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What a Wonderful World: The Magic of Louis Armstrong's Later Yearsby Ricky Riccardi
Synopses & Reviews
Prodigiously researched and richly detailed, this is a comprehensive account of the remarkable final twenty-five years of the life and art of one of America’s greatest and most beloved musical icons.
Much has been written about Louis Armstrong, but the majority of it focuses on the early and middle stages of his long career. Now, Ricky Riccardi—jazz scholar and musician—takes an in-depth look at the years in which Armstrong was often dismissed as a buffoonish, if popular, entertainer, and shows us instead the inventiveness and depth of expression that his music evinced during this time.
These are the years (from after World War II until his death in 1971) when Armstrong entertained crowds around the world and recorded his highest-charting hits, including “Mack the Knife” and “Hello, Dolly!”; years when he collaborated with, among others, Ella Fitzgerald, Duke Ellington, and Dave Brubeck; when he recorded with strings and big bands, and, of course, with the All Stars, his primary recording ensemble for more than two decades. Riccardi makes clear that these were years in which Armstrong both burnished and enhanced his legacy as one of jazz’s most influential figures.
Eminently readable, informative, and insightful, here, finally, is a book that enlarges and completes our understanding of a peerless musical genius of commanding influence as both an instrumentalist and a vocalist.
"The legendary jazz trumpeter's final decades were not a collapse into lame minstrelsy, as critics complain, but a musical efflorescence, according to this exuberant biography. Journalist Riccardi surveys Armstrong's postwar career, during which he churned out recorded covers of forgettable pop tunes, got labeled an Uncle Tom for his grinning, clowning, eye-rolling antics before white audiences, and infuriated jazz purists by making signature tunes out of bland ballads like 'Hello, Dolly' and 'What a Wonderful World.' Riccardi's Satchmo is certainly an eccentric coot, what with his epic marijuana and laxative habits. (He recommended the latter as a cure-all to President Eisenhower and Grace Kelly.) But he's also a consummate entertainer who knew what audiences wanted, took seriously his role as cultural ambassador, and vocally challenged racist conventions. Indeed, Riccardi argues, Armstrong's alleged musical decline actually produced his greatest jazz albums — the author's exegeses of these, based on session tapes, make for a luminous exploration of Armstrong's musicianship — and, yes, some sublime pop standards as well. Riccardi's narrative sometimes bogs down in the minutiae of touring, recording, and overlong reminiscences. But his lively prose and warm engagement with the music make this a satisfying appreciation of Armstrong's legacy. Photos. (June)" Publishers Weekly Copyright PWxyz, LLC. All rights reserved.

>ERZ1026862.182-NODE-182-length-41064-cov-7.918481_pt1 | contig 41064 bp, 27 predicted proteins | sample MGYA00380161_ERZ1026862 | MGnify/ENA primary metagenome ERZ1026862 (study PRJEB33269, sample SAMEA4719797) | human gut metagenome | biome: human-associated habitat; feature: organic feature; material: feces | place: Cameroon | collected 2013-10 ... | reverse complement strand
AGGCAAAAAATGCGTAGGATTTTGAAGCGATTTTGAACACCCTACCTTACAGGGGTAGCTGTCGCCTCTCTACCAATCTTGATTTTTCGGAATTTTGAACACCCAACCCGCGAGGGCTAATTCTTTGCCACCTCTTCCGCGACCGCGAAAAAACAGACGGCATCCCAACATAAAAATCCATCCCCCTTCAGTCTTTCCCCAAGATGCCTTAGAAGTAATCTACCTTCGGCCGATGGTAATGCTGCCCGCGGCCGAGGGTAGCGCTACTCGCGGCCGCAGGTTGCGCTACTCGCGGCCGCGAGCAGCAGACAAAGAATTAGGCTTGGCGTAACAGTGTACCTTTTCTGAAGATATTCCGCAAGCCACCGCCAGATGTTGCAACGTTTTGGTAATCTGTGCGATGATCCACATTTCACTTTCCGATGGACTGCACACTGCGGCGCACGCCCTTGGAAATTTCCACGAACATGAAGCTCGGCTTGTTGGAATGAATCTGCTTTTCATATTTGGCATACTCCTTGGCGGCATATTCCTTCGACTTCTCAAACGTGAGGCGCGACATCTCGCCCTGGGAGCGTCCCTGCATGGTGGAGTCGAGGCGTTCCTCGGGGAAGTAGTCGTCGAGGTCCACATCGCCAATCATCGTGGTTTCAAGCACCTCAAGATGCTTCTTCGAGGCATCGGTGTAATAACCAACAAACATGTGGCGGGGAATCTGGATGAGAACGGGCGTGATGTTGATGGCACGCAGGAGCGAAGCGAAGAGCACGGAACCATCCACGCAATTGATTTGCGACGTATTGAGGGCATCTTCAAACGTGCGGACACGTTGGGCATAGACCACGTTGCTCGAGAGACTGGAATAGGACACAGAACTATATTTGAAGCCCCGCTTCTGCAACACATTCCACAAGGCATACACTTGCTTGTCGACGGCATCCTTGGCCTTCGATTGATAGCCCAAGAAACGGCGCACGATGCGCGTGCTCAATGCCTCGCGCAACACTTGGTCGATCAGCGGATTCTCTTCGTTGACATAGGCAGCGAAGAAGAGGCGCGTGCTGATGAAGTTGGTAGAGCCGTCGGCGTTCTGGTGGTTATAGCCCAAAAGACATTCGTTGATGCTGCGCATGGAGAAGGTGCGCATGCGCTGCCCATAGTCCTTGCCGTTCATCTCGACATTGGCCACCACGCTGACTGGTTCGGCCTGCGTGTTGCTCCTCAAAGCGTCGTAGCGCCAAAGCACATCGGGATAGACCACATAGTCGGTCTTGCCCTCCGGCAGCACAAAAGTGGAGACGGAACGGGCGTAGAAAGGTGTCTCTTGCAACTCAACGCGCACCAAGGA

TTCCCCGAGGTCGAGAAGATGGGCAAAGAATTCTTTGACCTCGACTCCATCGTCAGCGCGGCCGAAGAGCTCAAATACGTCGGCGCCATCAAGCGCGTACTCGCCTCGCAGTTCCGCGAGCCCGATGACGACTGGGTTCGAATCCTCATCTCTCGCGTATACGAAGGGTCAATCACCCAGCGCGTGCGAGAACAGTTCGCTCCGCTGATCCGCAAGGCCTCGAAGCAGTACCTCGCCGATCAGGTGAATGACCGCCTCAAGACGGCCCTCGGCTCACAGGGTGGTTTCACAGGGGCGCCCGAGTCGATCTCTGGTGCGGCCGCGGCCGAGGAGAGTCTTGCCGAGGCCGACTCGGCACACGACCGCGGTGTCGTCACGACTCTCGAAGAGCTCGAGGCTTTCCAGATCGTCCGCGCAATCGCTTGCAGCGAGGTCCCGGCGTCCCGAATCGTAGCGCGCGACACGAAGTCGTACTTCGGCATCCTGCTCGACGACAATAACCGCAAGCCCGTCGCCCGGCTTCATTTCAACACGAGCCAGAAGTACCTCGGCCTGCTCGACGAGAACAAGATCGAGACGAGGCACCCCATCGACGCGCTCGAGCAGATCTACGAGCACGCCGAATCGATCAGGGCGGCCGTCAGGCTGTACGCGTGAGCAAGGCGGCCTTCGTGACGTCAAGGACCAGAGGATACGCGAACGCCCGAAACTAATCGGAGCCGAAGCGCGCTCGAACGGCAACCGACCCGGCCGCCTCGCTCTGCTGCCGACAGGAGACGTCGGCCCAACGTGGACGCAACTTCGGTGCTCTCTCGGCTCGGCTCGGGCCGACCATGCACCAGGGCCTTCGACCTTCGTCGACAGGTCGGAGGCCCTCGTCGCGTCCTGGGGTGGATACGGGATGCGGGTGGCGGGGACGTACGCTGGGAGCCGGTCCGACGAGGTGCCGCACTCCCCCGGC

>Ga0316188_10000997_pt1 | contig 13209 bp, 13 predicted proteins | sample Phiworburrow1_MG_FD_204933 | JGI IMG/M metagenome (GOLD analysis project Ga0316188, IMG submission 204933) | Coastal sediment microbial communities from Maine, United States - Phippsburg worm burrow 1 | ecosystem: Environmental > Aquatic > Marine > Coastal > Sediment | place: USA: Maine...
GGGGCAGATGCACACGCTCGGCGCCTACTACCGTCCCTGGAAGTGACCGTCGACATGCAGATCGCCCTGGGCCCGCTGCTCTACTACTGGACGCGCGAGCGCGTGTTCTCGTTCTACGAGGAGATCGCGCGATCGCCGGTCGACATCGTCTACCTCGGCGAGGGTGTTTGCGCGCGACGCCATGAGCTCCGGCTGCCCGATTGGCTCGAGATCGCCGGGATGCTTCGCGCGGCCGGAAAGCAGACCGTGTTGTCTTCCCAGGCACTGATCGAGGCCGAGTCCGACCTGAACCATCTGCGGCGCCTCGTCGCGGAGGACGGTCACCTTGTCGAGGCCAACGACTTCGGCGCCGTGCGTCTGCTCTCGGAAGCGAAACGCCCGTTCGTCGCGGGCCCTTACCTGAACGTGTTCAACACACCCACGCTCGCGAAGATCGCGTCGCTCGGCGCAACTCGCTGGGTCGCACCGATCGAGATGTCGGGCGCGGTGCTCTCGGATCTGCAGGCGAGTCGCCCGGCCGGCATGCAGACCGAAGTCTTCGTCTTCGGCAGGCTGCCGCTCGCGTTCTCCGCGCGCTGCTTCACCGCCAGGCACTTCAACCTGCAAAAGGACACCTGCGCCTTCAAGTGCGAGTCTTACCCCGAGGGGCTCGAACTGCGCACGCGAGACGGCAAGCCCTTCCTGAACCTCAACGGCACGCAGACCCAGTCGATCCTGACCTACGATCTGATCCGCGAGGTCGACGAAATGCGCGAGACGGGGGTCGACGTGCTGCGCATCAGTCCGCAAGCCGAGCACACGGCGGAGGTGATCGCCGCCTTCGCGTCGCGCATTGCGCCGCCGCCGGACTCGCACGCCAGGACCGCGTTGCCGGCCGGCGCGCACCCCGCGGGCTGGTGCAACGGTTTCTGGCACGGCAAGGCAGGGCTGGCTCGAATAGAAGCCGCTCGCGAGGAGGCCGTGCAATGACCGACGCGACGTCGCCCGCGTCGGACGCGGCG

About the Author
Ricky Riccardi holds a B.A. in journalism and an M.A. in Jazz History and Research from Rutgers University. He has lectured at the Institute of Jazz Studies, at the National Jazz Museum in Harlem, and at the annual Satchmo SummerFest in New Orleans. He is the author of a popular Armstrong blog (dippermouth.blogspot.com) and is himself a jazz pianist. He is the project archivist for the Louis Armstrong House Museum. He lives in New Jersey.
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